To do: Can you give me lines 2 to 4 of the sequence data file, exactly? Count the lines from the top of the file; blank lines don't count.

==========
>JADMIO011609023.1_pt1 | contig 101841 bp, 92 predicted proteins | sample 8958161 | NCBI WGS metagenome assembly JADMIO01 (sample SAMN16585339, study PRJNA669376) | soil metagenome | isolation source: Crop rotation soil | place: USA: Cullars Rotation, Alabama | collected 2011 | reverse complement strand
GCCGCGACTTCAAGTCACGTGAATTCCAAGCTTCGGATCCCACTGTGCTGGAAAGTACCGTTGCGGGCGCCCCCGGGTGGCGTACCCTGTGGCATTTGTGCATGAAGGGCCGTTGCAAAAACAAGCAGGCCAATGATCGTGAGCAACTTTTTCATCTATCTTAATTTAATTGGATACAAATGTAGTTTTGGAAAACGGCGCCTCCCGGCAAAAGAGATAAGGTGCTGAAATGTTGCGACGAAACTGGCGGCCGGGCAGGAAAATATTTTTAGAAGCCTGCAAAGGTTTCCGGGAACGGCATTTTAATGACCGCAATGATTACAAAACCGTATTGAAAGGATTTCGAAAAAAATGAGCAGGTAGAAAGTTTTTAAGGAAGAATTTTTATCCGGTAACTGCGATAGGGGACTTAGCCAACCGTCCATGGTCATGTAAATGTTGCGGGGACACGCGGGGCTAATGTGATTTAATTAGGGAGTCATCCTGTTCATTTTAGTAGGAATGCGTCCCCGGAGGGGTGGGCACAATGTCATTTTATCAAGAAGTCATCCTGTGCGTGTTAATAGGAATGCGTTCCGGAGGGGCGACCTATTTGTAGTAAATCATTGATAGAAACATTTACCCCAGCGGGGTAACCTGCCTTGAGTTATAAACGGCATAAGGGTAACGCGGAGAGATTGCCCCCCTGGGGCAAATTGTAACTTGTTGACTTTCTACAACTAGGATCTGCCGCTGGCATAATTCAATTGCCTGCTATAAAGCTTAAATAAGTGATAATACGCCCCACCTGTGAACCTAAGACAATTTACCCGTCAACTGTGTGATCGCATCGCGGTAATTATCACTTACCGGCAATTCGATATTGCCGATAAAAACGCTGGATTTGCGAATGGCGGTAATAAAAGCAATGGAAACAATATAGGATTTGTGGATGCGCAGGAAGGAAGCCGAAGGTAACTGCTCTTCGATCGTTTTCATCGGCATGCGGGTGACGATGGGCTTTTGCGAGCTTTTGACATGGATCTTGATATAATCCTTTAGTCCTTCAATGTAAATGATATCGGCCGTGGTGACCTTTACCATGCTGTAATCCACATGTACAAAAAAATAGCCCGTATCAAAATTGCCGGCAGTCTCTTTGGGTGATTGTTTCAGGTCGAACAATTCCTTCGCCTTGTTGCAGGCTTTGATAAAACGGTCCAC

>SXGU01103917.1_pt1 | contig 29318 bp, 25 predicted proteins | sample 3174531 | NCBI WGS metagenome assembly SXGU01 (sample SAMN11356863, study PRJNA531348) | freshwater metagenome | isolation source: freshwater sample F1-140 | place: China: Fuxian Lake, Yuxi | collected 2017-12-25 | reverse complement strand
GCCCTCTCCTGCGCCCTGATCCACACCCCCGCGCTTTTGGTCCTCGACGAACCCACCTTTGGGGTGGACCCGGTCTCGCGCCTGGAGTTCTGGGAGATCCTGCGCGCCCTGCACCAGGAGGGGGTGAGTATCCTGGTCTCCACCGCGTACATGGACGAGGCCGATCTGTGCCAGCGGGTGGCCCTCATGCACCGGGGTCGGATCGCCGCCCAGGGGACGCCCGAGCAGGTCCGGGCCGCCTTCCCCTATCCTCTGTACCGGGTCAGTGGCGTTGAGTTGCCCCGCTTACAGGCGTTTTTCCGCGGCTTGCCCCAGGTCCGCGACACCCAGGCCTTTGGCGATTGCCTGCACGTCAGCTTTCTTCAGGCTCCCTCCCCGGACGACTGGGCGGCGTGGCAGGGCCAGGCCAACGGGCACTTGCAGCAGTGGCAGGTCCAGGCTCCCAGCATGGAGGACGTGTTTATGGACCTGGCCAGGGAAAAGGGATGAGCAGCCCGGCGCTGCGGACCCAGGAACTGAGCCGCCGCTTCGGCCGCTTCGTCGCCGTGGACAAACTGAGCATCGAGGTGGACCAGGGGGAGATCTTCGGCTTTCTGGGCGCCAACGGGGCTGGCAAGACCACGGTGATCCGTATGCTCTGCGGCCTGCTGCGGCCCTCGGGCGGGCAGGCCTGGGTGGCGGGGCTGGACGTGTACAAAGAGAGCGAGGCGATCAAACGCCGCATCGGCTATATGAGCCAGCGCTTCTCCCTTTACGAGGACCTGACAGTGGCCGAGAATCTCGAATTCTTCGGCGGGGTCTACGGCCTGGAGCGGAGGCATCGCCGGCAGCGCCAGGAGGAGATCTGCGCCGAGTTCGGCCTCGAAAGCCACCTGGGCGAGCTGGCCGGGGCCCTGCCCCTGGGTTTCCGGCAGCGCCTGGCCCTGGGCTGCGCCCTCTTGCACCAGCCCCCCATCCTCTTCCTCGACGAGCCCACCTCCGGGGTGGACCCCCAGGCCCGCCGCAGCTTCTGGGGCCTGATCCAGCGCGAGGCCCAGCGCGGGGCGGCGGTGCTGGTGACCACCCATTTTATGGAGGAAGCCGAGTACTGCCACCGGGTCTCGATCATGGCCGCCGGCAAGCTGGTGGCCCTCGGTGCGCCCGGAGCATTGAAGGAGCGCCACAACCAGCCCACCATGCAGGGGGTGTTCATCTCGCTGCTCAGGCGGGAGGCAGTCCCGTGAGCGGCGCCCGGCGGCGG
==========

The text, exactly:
GCCGCGACTTCAAGTCACGTGAATTCCAAGCTTCGGATCCCACTGTGCTGGAAAGTACCGTTGCGGGCGCCCCCGGGTGGCGTACCCTGTGGCATTTGTGCATGAAGGGCCGTTGCAAAAACAAGCAGGCCAATGATCGTGAGCAACTTTTTCATCTATCTTAATTTAATTGGATACAAATGTAGTTTTGGAAAACGGCGCCTCCCGGCAAAAGAGATAAGGTGCTGAAATGTTGCGACGAAACTGGCGGCCGGGCAGGAAAATATTTTTAGAAGCCTGCAAAGGTTTCCGGGAACGGCATTTTAATGACCGCAATGATTACAAAACCGTATTGAAAGGATTTCGAAAAAAATGAGCAGGTAGAAAGTTTTTAAGGAAGAATTTTTATCCGGTAACTGCGATAGGGGACTTAGCCAACCGTCCATGGTCATGTAAATGTTGCGGGGACACGCGGGGCTAATGTGATTTAATTAGGGAGTCATCCTGTTCATTTTAGTAGGAATGCGTCCCCGGAGGGGTGGGCACAATGTCATTTTATCAAGAAGTCATCCTGTGCGTGTTAATAGGAATGCGTTCCGGAGGGGCGACCTATTTGTAGTAAATCATTGATAGAAACATTTACCCCAGCGGGGTAACCTGCCTTGAGTTATAAACGGCATAAGGGTAACGCGGAGAGATTGCCCCCCTGGGGCAAATTGTAACTTGTTGACTTTCTACAACTAGGATCTGCCGCTGGCATAATTCAATTGCCTGCTATAAAGCTTAAATAAGTGATAATACGCCCCACCTGTGAACCTAAGACAATTTACCCGTCAACTGTGTGATCGCATCGCGGTAATTATCACTTACCGGCAATTCGATATTGCCGATAAAAACGCTGGATTTGCGAATGGCGGTAATAAAAGCAATGGAAACAATATAGGATTTGTGGATGCGCAGGAAGGAAGCCGAAGGTAACTGCTCTTCGATCGTTTTCATCGGCATGCGGGTGACGATGGGCTTTTGCGAGCTTTTGACATGGATCTTGATATAATCCTTTAGTCCTTCAATGTAAATGATATCGGCCGTGGTGACCTTTACCATGCTGTAATCCACATGTACAAAAAAATAGCCCGTATCAAAATTGCCGGCAGTCTCTTTGGGTGATTGTTTCAGGTCGAACAATTCCTTCGCCTTGTTGCAGGCTTTGATAAAACGGTCCAC

>SXGU01103917.1_pt1 | contig 29318 bp, 25 predicted proteins | sample 3174531 | NCBI WGS metagenome assembly SXGU01 (sample SAMN11356863, study PRJNA531348) | freshwater metagenome | isolation source: freshwater sample F1-140 | place: China: Fuxian Lake, Yuxi | collected 2017-12-25 | reverse complement strand
GCCCTCTCCTGCGCCCTGATCCACACCCCCGCGCTTTTGGTCCTCGACGAACCCACCTTTGGGGTGGACCCGGTCTCGCGCCTGGAGTTCTGGGAGATCCTGCGCGCCCTGCACCAGGAGGGGGTGAGTATCCTGGTCTCCACCGCGTACATGGACGAGGCCGATCTGTGCCAGCGGGTGGCCCTCATGCACCGGGGTCGGATCGCCGCCCAGGGGACGCCCGAGCAGGTCCGGGCCGCCTTCCCCTATCCTCTGTACCGGGTCAGTGGCGTTGAGTTGCCCCGCTTACAGGCGTTTTTCCGCGGCTTGCCCCAGGTCCGCGACACCCAGGCCTTTGGCGATTGCCTGCACGTCAGCTTTCTTCAGGCTCCCTCCCCGGACGACTGGGCGGCGTGGCAGGGCCAGGCCAACGGGCACTTGCAGCAGTGGCAGGTCCAGGCTCCCAGCATGGAGGACGTGTTTATGGACCTGGCCAGGGAAAAGGGATGAGCAGCCCGGCGCTGCGGACCCAGGAACTGAGCCGCCGCTTCGGCCGCTTCGTCGCCGTGGACAAACTGAGCATCGAGGTGGACCAGGGGGAGATCTTCGGCTTTCTGGGCGCCAACGGGGCTGGCAAGACCACGGTGATCCGTATGCTCTGCGGCCTGCTGCGGCCCTCGGGCGGGCAGGCCTGGGTGGCGGGGCTGGACGTGTACAAAGAGAGCGAGGCGATCAAACGCCGCATCGGCTATATGAGCCAGCGCTTCTCCCTTTACGAGGACCTGACAGTGGCCGAGAATCTCGAATTCTTCGGCGGGGTCTACGGCCTGGAGCGGAGGCATCGCCGGCAGCGCCAGGAGGAGATCTGCGCCGAGTTCGGCCTCGAAAGCCACCTGGGCGAGCTGGCCGGGGCCCTGCCCCTGGGTTTCCGGCAGCGCCTGGCCCTGGGCTGCGCCCTCTTGCACCAGCCCCCCATCCTCTTCCTCGACGAGCCCACCTCCGGGGTGGACCCCCAGGCCCGCCGCAGCTTCTGGGGCCTGATCCAGCGCGAGGCCCAGCGCGGGGCGGCGGTGCTGGTGACCACCCATTTTATGGAGGAAGCCGAGTACTGCCACCGGGTCTCGATCATGGCCGCCGGCAAGCTGGTGGCCCTCGGTGCGCCCGGAGCATTGAAGGAGCGCCACAACCAGCCCACCATGCAGGGGGTGTTCATCTCGCTGCTCAGGCGGGAGGCAGTCCCGTGAGCGGCGCCCGGCGGCGG